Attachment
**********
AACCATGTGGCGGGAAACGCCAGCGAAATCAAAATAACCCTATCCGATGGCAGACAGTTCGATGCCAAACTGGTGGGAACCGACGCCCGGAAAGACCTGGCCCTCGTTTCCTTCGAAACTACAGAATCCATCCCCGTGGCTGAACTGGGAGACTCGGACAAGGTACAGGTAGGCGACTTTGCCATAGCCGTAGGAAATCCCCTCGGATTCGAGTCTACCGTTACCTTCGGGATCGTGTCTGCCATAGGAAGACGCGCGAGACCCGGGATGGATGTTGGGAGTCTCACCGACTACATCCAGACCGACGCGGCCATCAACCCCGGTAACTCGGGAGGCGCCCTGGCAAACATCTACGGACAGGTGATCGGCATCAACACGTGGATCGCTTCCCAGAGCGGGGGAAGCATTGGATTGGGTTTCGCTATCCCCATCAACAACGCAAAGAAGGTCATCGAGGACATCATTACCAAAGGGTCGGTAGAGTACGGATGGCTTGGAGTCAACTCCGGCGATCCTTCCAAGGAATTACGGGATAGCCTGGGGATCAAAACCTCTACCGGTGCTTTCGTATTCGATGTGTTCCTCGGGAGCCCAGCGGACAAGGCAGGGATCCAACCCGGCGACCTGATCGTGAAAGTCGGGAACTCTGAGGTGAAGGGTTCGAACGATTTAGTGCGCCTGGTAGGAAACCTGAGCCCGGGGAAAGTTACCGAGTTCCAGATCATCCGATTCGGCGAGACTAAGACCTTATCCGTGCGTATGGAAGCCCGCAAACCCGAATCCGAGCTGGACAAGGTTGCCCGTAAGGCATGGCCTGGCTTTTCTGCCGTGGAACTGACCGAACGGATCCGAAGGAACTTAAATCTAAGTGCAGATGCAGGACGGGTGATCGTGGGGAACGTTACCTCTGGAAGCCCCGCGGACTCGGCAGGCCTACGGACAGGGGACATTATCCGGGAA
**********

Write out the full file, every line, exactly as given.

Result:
AACCATGTGGCGGGAAACGCCAGCGAAATCAAAATAACCCTATCCGATGGCAGACAGTTCGATGCCAAACTGGTGGGAACCGACGCCCGGAAAGACCTGGCCCTCGTTTCCTTCGAAACTACAGAATCCATCCCCGTGGCTGAACTGGGAGACTCGGACAAGGTACAGGTAGGCGACTTTGCCATAGCCGTAGGAAATCCCCTCGGATTCGAGTCTACCGTTACCTTCGGGATCGTGTCTGCCATAGGAAGACGCGCGAGACCCGGGATGGATGTTGGGAGTCTCACCGACTACATCCAGACCGACGCGGCCATCAACCCCGGTAACTCGGGAGGCGCCCTGGCAAACATCTACGGACAGGTGATCGGCATCAACACGTGGATCGCTTCCCAGAGCGGGGGAAGCATTGGATTGGGTTTCGCTATCCCCATCAACAACGCAAAGAAGGTCATCGAGGACATCATTACCAAAGGGTCGGTAGAGTACGGATGGCTTGGAGTCAACTCCGGCGATCCTTCCAAGGAATTACGGGATAGCCTGGGGATCAAAACCTCTACCGGTGCTTTCGTATTCGATGTGTTCCTCGGGAGCCCAGCGGACAAGGCAGGGATCCAACCCGGCGACCTGATCGTGAAAGTCGGGAACTCTGAGGTGAAGGGTTCGAACGATTTAGTGCGCCTGGTAGGAAACCTGAGCCCGGGGAAAGTTACCGAGTTCCAGATCATCCGATTCGGCGAGACTAAGACCTTATCCGTGCGTATGGAAGCCCGCAAACCCGAATCCGAGCTGGACAAGGTTGCCCGTAAGGCATGGCCTGGCTTTTCTGCCGTGGAACTGACCGAACGGATCCGAAGGAACTTAAATCTAAGTGCAGATGCAGGACGGGTGATCGTGGGGAACGTTACCTCTGGAAGCCCCGCGGACTCGGCAGGCCTACGGACAGGGGACATTATCCGGGAA